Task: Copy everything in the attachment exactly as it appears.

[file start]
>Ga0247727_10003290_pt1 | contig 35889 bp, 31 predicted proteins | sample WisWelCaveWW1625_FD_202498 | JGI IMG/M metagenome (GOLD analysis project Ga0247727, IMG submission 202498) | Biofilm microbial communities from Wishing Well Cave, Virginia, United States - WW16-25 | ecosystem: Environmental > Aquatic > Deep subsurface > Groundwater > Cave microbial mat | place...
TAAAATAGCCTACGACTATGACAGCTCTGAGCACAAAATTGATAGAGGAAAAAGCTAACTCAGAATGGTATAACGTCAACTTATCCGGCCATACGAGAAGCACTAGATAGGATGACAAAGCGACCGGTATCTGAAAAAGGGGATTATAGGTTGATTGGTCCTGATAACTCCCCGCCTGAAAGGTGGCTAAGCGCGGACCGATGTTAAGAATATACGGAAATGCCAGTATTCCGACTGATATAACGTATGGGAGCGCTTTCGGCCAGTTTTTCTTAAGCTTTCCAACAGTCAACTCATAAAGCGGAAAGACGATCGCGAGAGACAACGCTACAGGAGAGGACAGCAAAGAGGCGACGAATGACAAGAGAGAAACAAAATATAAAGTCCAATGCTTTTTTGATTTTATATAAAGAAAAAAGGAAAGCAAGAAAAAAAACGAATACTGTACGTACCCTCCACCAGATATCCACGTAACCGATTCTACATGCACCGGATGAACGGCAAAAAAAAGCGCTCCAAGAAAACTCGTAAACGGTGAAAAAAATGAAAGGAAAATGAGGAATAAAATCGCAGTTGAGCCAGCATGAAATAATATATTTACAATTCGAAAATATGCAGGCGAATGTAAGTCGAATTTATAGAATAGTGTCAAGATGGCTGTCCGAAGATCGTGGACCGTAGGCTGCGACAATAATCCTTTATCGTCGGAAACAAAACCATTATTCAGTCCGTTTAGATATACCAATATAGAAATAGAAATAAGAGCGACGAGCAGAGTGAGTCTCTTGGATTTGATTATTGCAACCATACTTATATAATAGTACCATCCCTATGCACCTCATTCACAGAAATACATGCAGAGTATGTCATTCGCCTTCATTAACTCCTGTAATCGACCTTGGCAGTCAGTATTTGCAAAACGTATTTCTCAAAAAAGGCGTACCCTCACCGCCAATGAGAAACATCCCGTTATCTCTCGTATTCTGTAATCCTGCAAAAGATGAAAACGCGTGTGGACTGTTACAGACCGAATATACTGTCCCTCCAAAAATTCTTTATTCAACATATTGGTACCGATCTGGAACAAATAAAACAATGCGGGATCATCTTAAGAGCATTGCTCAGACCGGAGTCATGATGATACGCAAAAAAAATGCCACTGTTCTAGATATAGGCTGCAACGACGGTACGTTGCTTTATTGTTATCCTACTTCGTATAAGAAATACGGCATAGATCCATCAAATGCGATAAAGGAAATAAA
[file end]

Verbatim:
>Ga0247727_10003290_pt1 | contig 35889 bp, 31 predicted proteins | sample WisWelCaveWW1625_FD_202498 | JGI IMG/M metagenome (GOLD analysis project Ga0247727, IMG submission 202498) | Biofilm microbial communities from Wishing Well Cave, Virginia, United States - WW16-25 | ecosystem: Environmental > Aquatic > Deep subsurface > Groundwater > Cave microbial mat | place...
TAAAATAGCCTACGACTATGACAGCTCTGAGCACAAAATTGATAGAGGAAAAAGCTAACTCAGAATGGTATAACGTCAACTTATCCGGCCATACGAGAAGCACTAGATAGGATGACAAAGCGACCGGTATCTGAAAAAGGGGATTATAGGTTGATTGGTCCTGATAACTCCCCGCCTGAAAGGTGGCTAAGCGCGGACCGATGTTAAGAATATACGGAAATGCCAGTATTCCGACTGATATAACGTATGGGAGCGCTTTCGGCCAGTTTTTCTTAAGCTTTCCAACAGTCAACTCATAAAGCGGAAAGACGATCGCGAGAGACAACGCTACAGGAGAGGACAGCAAAGAGGCGACGAATGACAAGAGAGAAACAAAATATAAAGTCCAATGCTTTTTTGATTTTATATAAAGAAAAAAGGAAAGCAAGAAAAAAAACGAATACTGTACGTACCCTCCACCAGATATCCACGTAACCGATTCTACATGCACCGGATGAACGGCAAAAAAAAGCGCTCCAAGAAAACTCGTAAACGGTGAAAAAAATGAAAGGAAAATGAGGAATAAAATCGCAGTTGAGCCAGCATGAAATAATATATTTACAATTCGAAAATATGCAGGCGAATGTAAGTCGAATTTATAGAATAGTGTCAAGATGGCTGTCCGAAGATCGTGGACCGTAGGCTGCGACAATAATCCTTTATCGTCGGAAACAAAACCATTATTCAGTCCGTTTAGATATACCAATATAGAAATAGAAATAAGAGCGACGAGCAGAGTGAGTCTCTTGGATTTGATTATTGCAACCATACTTATATAATAGTACCATCCCTATGCACCTCATTCACAGAAATACATGCAGAGTATGTCATTCGCCTTCATTAACTCCTGTAATCGACCTTGGCAGTCAGTATTTGCAAAACGTATTTCTCAAAAAAGGCGTACCCTCACCGCCAATGAGAAACATCCCGTTATCTCTCGTATTCTGTAATCCTGCAAAAGATGAAAACGCGTGTGGACTGTTACAGACCGAATATACTGTCCCTCCAAAAATTCTTTATTCAACATATTGGTACCGATCTGGAACAAATAAAACAATGCGGGATCATCTTAAGAGCATTGCTCAGACCGGAGTCATGATGATACGCAAAAAAAATGCCACTGTTCTAGATATAGGCTGCAACGACGGTACGTTGCTTTATTGTTATCCTACTTCGTATAAGAAATACGGCATAGATCCATCAAATGCGATAAAGGAAATAAA